Occurrence location

The 2 locomotives derailed and came to rest on their side. The crew then made an emergency radio broadcast and advised the rail traffic controller (RTC) of the derailment and the need for assistance as the site was inaccessible by road.

At approximately 0430, CN Engineering personnel arrived by hi-rail vehicle at the derailment site. The 16 passengers and 5 crew members were evacuated from the site by hi-rail vehicle. The 2 operating crew members sustained minor injuries and were treated at the local hospital. There were no other injuries.

Site examination and equipment information

Aerial site examination revealed that the 2 locomotives and the first 2 cars had derailed and come to rest on the west side of the washed-out single main track (Figure 2). The locomotives had jackknifed, with the second locomotive partially submerged in water. The first derailed car was the baggage car, which had both trucks derailed and was leaning at approximately 40°.

Figure 2. Derailed locomotives, baggage car, and passenger coach
Derailed locomotives, baggage car, and passenger coach

The second derailed car was a passenger coach, which came to rest upright with the lead truck derailed. The trailing 3 passenger coaches and the observation car remained upright on the track. About 800 feet of track was damaged or destroyed.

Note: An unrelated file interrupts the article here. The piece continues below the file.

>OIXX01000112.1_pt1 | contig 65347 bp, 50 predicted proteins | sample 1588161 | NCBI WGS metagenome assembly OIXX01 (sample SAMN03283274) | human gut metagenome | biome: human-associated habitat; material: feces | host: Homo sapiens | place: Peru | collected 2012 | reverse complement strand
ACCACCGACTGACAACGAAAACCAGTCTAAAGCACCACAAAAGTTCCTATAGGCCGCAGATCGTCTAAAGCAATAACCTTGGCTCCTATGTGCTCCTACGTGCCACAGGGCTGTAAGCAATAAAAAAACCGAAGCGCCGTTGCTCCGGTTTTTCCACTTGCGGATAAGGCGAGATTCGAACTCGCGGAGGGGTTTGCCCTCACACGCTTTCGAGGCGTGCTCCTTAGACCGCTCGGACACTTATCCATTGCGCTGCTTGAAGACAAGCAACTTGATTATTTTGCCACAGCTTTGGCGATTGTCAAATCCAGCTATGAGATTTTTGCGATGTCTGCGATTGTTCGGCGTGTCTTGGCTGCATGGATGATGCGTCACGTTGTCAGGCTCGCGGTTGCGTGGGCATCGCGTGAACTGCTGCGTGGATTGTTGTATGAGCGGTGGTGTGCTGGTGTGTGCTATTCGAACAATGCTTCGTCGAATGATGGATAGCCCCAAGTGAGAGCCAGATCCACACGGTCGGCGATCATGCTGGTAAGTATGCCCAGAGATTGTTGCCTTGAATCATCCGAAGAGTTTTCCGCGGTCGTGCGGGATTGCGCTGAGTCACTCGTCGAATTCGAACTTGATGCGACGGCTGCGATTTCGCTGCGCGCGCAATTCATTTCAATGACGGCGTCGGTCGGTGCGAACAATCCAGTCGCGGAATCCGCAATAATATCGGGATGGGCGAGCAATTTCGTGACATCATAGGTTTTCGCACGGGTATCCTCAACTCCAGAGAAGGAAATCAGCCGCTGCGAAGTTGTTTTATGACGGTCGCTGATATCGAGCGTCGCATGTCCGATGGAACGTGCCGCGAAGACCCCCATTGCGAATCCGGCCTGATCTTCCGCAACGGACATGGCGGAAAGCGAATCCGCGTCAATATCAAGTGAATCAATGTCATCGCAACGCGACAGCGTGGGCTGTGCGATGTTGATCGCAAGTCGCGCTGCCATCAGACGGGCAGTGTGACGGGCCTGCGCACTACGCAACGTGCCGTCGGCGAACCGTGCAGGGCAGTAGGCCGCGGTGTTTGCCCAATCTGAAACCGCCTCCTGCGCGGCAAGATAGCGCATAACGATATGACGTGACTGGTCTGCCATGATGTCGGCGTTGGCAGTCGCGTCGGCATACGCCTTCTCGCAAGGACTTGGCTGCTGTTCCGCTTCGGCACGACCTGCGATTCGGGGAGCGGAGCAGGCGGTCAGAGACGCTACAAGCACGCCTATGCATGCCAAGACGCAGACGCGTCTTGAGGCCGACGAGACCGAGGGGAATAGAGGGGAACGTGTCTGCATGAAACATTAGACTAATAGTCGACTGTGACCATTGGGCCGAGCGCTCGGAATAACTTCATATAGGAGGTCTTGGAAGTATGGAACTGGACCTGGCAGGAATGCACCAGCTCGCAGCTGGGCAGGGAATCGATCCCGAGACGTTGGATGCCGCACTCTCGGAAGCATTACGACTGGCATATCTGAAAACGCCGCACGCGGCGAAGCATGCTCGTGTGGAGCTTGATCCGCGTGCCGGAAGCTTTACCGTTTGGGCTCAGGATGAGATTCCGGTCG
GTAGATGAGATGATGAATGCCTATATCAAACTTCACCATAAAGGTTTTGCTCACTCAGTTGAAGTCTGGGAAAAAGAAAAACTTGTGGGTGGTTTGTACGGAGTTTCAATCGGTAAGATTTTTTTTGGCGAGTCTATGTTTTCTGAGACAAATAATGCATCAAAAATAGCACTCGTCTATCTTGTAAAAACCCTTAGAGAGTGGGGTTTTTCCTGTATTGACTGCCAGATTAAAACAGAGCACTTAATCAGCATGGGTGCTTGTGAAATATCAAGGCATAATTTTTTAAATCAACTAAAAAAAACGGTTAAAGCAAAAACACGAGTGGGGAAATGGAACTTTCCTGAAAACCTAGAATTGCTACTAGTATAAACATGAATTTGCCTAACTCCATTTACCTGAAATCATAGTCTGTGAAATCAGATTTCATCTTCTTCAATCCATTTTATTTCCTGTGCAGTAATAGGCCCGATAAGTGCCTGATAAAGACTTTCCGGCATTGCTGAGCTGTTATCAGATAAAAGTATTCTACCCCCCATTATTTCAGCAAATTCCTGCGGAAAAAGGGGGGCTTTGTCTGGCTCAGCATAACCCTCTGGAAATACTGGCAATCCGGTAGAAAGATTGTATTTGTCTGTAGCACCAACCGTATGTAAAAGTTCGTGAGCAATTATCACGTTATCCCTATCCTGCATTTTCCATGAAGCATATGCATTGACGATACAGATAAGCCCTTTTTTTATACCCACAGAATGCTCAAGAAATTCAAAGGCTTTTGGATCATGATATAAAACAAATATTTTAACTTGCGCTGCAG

In addition to the washout location at the derailment site, there were 9 other washout locations further north on the Turnberry Subdivision.

Subdivision and track information

The Turnberry Subdivision is single main track, extending from Hudson Bay to The Pas. Train movements on the subdivision are governed by the Occupancy Control System (OCS), as authorized by the Canadian Rail Operating Rules (CROR) and supervised by a CN RTC located in Edmonton, Alberta. In the vicinity of the derailment, the maximum authorized speed for both freight trains and passenger trains was 40 mph. Train traffic consisted of about 5 trains per week.

In the vicinity of the derailment, the track was tangent with a slight descending grade to the north. The rail was 100-pound continuous welded rail, which had been installed in 1978. The rail had been secured to hardwood ties using 12-inch double-shouldered tie plates with 2 spikes per plate. The rail wear was within specified limits.

The most recent track geometry testing and ultrasonic rail flaw detection were conducted on 02 July 2018 and 16 April 2018, respectively. These tests revealed that there were no urgent or near-urgent defects within 1 mile of the derailment location.